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 / Autumn 2007 / Issue 48(originally published by Booz & Company)


My Unfashionable Legacy

And a high-performance ap­proach is not limited to production. I have seen it applied to marketing in the chemical industry, for example, although many people believe that chemicals are necessarily commodities. I believe that there is no such thing as a commodity business. You can always create distinctiveness that leads to higher value, new markets, and higher margins, if you are willing to apply thinking, creativity, energy, and care.

Now that I have retired from CPFilms and am operating as an independent consultant, I think I understand better why it is sometimes hard to keep systems like this going in today’s corporations. Many new managers, trained as engineers, expect to run operations according to step-by-step recipes. But just as thinking isn’t brainstorming and learning isn’t rote memorization, managing a high-performance system isn’t a matter of following rules and procedures. You have to observe the systemic whole of an operation — not just what people are doing and saying, but their latent potential for contributing to the business, which is often nearly invisible because it has been repressed for so long by management. And then you have to translate that integrative, almost poetic understanding into everyday nuts-and-bolts decisions about scheduling, maintenance, incentives, workflow, and technological design.

You then have to build the authority to insist on accountability and performance — including in­sisting on getting it from your superiors — but you also have to give up authority to anyone who is capable of wielding it effectively. You have to trust that, given the same information you have, other people will come to logical decisions and actions that are as good as, or even better than, your own. And you have to accomplish all this in corporations that set up incentives (such as stock options) that punish long-term investment and favor short-term measures: cutting head counts, selling off underperforming businesses, and cashing in on quick gains.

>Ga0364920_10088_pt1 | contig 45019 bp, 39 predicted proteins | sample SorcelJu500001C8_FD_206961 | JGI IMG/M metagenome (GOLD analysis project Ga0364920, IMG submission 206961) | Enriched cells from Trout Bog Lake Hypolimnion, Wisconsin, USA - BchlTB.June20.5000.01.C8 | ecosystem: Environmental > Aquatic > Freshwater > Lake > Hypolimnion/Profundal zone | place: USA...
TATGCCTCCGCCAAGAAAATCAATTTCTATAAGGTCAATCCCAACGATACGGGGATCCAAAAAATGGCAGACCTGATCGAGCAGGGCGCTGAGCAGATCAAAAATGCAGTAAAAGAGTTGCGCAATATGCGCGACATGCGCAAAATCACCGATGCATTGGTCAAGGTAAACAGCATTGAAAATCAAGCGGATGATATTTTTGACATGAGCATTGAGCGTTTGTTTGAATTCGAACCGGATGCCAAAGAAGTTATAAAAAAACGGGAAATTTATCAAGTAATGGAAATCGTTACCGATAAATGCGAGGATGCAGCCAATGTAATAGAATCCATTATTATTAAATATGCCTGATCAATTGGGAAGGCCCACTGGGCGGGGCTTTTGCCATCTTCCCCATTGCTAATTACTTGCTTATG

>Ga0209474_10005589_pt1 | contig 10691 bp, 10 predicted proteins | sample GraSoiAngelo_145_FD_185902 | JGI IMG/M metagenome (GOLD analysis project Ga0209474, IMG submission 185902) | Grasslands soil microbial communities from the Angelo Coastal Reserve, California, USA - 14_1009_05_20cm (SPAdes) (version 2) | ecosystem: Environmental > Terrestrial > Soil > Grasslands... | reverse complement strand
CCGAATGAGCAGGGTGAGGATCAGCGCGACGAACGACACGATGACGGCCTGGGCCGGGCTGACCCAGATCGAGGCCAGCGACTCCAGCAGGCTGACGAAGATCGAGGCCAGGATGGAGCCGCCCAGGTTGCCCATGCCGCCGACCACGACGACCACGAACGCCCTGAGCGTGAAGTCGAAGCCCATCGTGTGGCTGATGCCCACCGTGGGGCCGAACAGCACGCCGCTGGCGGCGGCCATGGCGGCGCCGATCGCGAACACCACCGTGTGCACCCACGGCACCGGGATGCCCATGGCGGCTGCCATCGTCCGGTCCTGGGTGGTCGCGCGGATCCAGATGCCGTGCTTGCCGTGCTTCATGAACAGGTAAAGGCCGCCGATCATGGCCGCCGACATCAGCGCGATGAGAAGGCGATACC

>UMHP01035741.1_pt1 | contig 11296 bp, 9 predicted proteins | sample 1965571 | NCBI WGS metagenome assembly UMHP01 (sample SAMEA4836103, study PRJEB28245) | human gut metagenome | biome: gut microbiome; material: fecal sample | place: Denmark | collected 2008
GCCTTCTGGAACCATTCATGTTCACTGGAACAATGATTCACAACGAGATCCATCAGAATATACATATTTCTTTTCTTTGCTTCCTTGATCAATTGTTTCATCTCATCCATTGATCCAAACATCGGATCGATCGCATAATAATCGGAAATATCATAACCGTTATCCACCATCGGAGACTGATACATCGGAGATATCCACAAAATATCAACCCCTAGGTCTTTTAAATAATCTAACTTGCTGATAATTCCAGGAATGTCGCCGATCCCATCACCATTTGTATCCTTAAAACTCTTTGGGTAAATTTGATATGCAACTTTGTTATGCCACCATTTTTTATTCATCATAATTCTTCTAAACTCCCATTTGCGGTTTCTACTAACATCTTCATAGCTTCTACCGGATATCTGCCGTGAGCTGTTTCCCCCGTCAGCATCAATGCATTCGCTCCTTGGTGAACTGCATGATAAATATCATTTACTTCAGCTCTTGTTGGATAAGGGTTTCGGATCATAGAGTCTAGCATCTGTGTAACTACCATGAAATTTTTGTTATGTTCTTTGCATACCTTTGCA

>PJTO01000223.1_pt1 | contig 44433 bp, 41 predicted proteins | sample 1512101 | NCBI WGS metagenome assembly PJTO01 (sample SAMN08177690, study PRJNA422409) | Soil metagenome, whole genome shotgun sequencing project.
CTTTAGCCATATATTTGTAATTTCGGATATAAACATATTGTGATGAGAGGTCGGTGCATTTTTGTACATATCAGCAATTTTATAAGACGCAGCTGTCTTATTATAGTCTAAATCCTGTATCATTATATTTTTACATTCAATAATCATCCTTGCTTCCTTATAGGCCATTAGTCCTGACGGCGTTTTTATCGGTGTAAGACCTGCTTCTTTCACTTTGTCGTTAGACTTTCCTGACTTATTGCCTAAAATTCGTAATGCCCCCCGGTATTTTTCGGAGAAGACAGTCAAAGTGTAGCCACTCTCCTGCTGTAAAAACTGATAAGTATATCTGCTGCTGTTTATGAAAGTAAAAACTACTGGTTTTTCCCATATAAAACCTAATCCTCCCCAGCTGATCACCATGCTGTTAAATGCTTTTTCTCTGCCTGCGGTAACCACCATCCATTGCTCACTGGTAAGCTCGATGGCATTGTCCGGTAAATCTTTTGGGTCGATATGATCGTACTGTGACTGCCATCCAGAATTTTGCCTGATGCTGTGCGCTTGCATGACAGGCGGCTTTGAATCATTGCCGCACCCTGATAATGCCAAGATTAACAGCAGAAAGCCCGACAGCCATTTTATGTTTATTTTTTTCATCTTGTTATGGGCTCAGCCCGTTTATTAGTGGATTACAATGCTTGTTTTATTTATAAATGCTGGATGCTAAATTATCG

No wonder the self-managing teams approach is endangered. And yet, I cannot help but believe that it will prevail in the end. Ultimately, the most critical factor is managers’ view of human nature. Managers who believe in the value of people’s diverse skills, desires, aspirations, ambitions, and enthusiasm and who are prepared to recognize and reward the quality of thinking that people bring to their work — no matter what the organizational impediments seem to be — are capable of running a high-performance organization. The concept may not always be in fashion, but there are many of us out there, ready to put it into practice, if only we get the knowledge and the courage to follow through.

Reprint No. 07302

Author Profile:

Ralph Sink ([email protected]) is a consultant on high-performance systems who has worked extensively with Charles Krone and is currently an associate with Generon Consulting in Cambridge, Mass. He is a former manufacturing executive and new product development manager at DuPont and the former head of human resources at CPFilms, a division of Solutia. 
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